‘Victim, incompetent or mentally ill? How women navigate the oppressive environment of the 21st century prison’ is a 3,600 word feature article written by Sophie Campbell that was published on the Medium publishing platform in December 2020. This article is the final piece in a series of articles that Sophie wrote on female offending throughout the year that were also published by Prospect Magazine and the British Educational Research Association.
‘Victim, incompetent or mentally ill?’ describes Sophie’s experiences inside the UK’s largest female prison; HMP Bronzefield and how she came up with the term misogycon to describe the sexism faced by female offenders. Sophie confronts the stereotypes that most people have of women who offend, that tends to portray them as either lazy or uneducated. At first the statistics would seem to support this worldview.
Only 8% of women who leave prison will re-enter the workforce in their lifetime and the rate of female reoffending stands at over 58%. However, did you know that any job a former offender gets, especially if she’s a woman, is likely to put her below the poverty line, regardless of her prior work experience and qualifications, and that she will be subject to legalised discrimination across housing, education and employment.
Sophie uses her experiences of the criminal justice system (cjs) to expose the exploitation of female prison labour by organisations such as the London College of Fashion and our gendered cjs that exposes women to systemic gender inequality across education and employment. This has resulted in the creation of a racial apartheid social structure inside our prisons that consigns women from poor or racially marginalised communities to the bottom of society. By providing women who offend with a voice Sophie explains why the growing female prison crisis is too dangerous to ignore.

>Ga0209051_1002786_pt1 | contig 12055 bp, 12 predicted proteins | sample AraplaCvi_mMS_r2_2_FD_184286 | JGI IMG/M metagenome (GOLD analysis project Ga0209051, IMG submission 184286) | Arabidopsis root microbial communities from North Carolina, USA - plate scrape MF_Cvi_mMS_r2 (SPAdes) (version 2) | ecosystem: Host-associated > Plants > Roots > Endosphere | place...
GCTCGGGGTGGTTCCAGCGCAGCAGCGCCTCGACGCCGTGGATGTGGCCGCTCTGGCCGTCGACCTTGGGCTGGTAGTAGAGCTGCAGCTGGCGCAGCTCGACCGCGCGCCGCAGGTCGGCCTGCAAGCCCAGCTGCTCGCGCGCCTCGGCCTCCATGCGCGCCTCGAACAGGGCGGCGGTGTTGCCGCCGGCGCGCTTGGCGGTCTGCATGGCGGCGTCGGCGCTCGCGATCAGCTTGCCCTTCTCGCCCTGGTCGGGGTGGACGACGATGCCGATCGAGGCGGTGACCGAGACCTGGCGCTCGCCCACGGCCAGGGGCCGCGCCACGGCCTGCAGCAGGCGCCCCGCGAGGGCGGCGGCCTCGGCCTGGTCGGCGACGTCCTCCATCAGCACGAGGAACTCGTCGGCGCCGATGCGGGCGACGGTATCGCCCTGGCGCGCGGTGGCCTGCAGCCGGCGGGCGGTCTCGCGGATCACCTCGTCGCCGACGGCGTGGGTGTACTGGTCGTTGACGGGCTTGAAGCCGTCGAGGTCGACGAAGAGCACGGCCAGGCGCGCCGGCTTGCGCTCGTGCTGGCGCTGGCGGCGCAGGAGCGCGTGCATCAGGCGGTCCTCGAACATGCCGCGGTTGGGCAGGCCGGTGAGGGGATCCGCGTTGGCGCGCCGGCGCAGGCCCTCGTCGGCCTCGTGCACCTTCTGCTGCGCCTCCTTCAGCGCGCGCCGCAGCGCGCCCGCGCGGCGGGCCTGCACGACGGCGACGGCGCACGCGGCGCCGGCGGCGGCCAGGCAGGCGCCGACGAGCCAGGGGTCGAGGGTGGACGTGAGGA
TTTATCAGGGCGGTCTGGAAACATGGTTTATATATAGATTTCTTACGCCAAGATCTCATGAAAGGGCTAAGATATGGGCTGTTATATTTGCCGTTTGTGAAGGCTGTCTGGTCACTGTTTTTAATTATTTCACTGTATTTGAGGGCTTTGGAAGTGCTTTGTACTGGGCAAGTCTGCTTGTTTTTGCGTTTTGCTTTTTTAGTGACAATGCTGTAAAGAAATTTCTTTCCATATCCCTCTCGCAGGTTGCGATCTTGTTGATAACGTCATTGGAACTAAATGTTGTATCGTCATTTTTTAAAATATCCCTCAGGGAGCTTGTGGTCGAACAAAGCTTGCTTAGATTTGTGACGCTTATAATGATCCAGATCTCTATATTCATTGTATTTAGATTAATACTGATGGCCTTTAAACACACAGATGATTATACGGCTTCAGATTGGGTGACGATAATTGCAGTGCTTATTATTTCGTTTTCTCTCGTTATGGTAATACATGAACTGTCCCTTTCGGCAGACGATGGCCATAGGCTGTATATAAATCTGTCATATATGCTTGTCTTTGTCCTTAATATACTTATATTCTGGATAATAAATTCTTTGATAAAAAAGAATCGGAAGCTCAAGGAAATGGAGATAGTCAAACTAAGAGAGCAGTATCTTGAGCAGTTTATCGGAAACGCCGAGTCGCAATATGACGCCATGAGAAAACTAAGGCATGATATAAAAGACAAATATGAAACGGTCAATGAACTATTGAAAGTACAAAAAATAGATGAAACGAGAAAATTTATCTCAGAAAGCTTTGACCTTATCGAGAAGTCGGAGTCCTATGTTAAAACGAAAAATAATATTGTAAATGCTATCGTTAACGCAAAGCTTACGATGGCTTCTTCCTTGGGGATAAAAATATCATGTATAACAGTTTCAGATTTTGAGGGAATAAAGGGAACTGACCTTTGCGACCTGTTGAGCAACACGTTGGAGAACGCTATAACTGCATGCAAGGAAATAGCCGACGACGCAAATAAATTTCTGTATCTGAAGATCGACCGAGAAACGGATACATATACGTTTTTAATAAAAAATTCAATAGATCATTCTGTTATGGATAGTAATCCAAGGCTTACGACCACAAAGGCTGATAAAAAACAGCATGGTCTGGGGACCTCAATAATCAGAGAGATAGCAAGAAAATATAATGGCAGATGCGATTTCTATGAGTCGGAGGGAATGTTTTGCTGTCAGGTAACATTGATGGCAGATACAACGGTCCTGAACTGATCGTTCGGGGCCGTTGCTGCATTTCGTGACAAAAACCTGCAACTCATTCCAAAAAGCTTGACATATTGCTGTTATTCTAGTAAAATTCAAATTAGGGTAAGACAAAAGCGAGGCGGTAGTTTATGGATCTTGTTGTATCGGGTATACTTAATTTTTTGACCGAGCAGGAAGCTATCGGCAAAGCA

I shared this article with the Financial Times and Centre for Women’s Justice and in 2020 I was shortlisted for the Financial Times/McKinsey Bracken Bower Prize for the best business book proposal where I examined the historic misogyny aimed at women who offend. I also won the Emma Humphreys Memorial Prize that recognises one woman who through her writing has raised awareness of state violence against women.
I used statistics and my personal experiences to present a fresh take on women who offend who are most often dismissed as drug users, sex workers or uneducated women of colour. As a result of my writing I was invited to share my experiences with Bonafide Films who are creating a prison drama about women in prison, my articles and the book I’ve written is being read by three production companies who have been drawn to the innovative approach I’ve taken to this issue and I’ve been invited to share my work with U.S. publication Equality Includes You that has over 200,000 followers.